Despite having gone through a challenging period, the maritime industry in Singapore will soon bounce back due to strong long-term fundamentals, including a deep tripartite relationship with the government and labour unions.
Senior Minister of State for Finance and Transport Josephine Teo yesterday acknowledged that the past year has been a challenging one for the maritime industry and that there were still worrying signs that remained.
"Shipping companies continue to be affected by weak demand, overcapacity of ships, high fuel prices and growing environmental concerns," Mrs Teo said in her address at the Singapore Shipping Association's (SSA) 28th Anniversary dinner yesterday. "The global maritime outlook today remains cautious, as shipping companies continue to monitor and manage excess tonnage, tight financing and operating costs. Some expect the market to recover earliest in end-2014."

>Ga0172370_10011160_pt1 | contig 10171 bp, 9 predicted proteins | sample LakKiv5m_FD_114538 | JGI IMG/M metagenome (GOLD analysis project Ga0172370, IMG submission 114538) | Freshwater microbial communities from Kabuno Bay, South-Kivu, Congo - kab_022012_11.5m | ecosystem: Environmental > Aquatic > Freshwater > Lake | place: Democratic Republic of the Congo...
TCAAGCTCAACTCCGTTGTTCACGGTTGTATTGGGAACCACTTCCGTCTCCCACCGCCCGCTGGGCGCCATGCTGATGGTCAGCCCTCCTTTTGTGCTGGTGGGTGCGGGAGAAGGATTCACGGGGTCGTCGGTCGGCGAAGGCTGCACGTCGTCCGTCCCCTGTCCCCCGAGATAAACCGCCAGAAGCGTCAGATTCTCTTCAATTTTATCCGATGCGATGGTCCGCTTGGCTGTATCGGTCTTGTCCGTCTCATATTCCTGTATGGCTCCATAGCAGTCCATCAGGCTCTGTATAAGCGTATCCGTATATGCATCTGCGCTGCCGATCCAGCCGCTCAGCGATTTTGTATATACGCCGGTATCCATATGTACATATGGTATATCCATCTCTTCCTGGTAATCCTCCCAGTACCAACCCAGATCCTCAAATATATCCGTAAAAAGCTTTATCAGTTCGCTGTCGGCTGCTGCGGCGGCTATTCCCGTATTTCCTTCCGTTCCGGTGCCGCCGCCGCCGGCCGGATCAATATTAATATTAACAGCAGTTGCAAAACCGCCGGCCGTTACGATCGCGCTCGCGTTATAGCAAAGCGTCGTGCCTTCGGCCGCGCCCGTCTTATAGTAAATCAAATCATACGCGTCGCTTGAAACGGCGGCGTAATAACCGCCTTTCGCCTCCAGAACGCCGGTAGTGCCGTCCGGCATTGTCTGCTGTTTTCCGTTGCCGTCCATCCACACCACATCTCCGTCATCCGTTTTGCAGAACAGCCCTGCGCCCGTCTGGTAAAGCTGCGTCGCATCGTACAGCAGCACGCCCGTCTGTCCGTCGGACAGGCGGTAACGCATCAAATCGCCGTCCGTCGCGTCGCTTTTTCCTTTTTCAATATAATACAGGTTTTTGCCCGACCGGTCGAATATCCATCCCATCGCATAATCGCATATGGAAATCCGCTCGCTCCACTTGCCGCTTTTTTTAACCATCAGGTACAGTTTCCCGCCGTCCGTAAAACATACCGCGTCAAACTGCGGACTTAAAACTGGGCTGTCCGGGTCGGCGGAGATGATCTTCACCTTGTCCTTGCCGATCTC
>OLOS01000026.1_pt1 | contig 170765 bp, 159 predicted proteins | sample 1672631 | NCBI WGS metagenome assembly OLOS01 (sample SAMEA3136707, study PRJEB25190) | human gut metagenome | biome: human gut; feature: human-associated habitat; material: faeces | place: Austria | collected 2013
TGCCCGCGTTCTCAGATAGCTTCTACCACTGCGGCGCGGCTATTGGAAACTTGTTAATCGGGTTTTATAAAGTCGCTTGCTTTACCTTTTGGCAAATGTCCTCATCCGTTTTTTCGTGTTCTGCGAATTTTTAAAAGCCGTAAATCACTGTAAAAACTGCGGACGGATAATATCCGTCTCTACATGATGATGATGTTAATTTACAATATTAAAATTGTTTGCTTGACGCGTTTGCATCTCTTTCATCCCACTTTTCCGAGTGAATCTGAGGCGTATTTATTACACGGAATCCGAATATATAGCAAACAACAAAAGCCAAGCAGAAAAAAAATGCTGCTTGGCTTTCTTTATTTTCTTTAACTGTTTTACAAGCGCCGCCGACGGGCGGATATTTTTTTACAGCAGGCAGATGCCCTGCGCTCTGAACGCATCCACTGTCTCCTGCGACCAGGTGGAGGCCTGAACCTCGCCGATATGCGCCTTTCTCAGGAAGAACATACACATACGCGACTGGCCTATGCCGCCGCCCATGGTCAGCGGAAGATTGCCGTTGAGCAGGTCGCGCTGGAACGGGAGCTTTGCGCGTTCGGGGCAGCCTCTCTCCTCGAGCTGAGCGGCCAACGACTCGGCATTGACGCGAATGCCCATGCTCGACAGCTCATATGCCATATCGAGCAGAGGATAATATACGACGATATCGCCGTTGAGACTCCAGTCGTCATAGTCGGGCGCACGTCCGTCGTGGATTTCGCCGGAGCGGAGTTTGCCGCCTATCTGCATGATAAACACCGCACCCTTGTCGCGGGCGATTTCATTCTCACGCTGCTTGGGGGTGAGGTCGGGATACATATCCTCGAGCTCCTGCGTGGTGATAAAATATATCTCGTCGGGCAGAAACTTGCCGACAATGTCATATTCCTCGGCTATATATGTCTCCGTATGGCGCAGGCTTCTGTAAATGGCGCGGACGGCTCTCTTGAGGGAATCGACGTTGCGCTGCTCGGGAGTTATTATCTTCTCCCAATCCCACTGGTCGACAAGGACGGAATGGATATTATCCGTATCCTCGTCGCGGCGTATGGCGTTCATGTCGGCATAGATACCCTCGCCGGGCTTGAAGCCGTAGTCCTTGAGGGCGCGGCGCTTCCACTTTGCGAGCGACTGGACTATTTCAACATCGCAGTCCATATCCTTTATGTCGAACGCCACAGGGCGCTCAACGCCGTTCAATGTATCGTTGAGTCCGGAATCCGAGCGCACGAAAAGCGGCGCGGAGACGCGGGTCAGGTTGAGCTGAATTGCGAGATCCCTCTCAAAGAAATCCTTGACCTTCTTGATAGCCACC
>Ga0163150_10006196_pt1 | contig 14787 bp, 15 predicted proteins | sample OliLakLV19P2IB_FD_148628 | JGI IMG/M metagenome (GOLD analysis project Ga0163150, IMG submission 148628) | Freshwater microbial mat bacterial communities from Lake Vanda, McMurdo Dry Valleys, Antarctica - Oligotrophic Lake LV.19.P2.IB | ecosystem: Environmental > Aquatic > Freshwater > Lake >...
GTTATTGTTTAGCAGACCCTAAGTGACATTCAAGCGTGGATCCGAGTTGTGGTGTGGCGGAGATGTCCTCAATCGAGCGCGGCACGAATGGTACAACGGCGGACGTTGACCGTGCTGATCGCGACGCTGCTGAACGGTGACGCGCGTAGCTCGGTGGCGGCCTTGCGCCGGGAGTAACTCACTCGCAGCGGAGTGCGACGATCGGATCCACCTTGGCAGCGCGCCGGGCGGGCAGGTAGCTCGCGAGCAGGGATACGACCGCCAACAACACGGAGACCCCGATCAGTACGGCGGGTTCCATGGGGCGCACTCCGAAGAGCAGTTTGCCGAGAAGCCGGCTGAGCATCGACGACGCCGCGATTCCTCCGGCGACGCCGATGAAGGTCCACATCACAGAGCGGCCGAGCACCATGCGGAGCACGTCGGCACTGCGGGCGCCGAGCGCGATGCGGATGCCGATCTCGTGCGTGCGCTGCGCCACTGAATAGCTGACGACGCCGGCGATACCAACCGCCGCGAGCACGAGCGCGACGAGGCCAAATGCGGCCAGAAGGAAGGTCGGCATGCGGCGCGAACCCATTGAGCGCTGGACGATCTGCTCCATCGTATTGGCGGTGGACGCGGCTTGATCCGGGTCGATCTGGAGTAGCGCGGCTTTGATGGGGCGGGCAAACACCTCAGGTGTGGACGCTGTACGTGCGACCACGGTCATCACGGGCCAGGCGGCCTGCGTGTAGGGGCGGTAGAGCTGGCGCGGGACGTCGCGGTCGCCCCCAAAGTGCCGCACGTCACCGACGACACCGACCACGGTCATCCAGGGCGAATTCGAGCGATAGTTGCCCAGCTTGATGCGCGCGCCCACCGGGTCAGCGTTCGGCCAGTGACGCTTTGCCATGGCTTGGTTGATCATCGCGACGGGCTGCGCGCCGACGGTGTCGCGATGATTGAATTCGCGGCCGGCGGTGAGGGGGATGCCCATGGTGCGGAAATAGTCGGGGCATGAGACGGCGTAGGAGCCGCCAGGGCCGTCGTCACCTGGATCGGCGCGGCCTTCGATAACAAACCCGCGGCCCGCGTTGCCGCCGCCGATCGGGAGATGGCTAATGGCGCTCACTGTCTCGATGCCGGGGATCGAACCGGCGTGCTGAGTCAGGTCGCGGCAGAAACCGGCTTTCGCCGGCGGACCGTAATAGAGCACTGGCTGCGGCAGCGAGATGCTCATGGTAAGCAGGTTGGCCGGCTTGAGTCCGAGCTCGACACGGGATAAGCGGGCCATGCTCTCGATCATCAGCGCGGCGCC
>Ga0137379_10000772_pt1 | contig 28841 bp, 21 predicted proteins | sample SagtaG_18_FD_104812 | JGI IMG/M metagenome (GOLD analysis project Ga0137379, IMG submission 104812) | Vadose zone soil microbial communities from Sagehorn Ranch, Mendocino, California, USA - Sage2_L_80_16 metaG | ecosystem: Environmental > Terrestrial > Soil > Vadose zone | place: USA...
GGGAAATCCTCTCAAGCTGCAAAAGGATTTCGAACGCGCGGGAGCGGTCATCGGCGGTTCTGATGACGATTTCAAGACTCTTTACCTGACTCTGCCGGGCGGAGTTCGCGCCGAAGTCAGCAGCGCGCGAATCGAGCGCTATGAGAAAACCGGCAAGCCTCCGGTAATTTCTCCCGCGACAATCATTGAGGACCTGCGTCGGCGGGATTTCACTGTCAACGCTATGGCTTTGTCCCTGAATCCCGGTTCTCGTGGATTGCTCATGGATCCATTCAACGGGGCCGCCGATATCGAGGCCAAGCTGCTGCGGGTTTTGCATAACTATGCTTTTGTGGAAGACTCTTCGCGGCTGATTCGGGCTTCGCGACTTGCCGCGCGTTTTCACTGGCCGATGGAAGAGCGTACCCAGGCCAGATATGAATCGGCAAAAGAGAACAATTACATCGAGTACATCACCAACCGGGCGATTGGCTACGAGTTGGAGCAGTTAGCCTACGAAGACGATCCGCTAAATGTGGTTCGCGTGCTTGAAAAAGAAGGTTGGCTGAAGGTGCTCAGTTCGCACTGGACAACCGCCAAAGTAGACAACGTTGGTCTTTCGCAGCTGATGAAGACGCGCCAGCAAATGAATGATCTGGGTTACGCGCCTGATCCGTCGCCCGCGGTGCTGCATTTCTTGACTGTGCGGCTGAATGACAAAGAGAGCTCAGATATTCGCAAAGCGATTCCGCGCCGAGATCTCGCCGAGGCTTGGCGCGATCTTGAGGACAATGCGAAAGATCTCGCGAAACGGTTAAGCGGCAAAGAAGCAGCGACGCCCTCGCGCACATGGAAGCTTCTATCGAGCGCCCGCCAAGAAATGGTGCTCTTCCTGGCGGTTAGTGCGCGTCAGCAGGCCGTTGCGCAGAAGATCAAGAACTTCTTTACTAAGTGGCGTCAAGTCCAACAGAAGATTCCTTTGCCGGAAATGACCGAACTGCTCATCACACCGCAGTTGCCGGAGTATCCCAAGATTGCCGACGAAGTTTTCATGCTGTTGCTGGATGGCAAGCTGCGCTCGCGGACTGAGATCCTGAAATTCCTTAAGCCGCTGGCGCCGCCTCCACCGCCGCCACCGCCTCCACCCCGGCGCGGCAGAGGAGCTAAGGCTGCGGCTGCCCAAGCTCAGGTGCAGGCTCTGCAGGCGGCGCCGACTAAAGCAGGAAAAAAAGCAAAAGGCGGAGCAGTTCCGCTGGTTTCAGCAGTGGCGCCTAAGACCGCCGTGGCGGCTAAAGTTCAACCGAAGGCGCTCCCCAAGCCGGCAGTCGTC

Nevertheless, she pointed out that the maritime sector in Singapore has continued to do well despite these challenges, as Singapore's annual container throughput grew by 6 per cent in 2012 to reach a historic high of 31.6 million twenty-foot equivalent units (TEU).
"We maintained our global lead in vessel arrival tonnage with 2.25 billion gross tons for 2012, and remained the top bunkering port with about 43 million tons of bunkers sold. For 2013, with the exception of bunker volume, our vessel arrival tonnage, container and cargo throughput to-date have all shown good growth compared to last year."
Building on this positive trend, Mrs Teo assured the 1,800 guests at the gala dinner, mostly from the maritime industry, that the long-term fundamentals for the sector remain strong and that is why the Singapore government has started to "write the next chapter of Singapore's maritime story", including plans to consolidate Singapore's container port activities in Tuas in the long term. "To provide sufficient capacity to accommodate the growth in container shipping, we are planning for Tuas Terminal to handle up to 65 million TEUs each year."
Besides developing infrastructure ahead of demand, she said that the government would also be working with the industry to refine policies concerning the sector, especially investing in developing technology and manpower so as to improve productivity and grow the Singapore core in the sector.
Noting SSA's contributions as a voice of the industry, Mrs Teo praised the strong tripartite partnership that existed between the Singapore government, the shipping industry and the unions.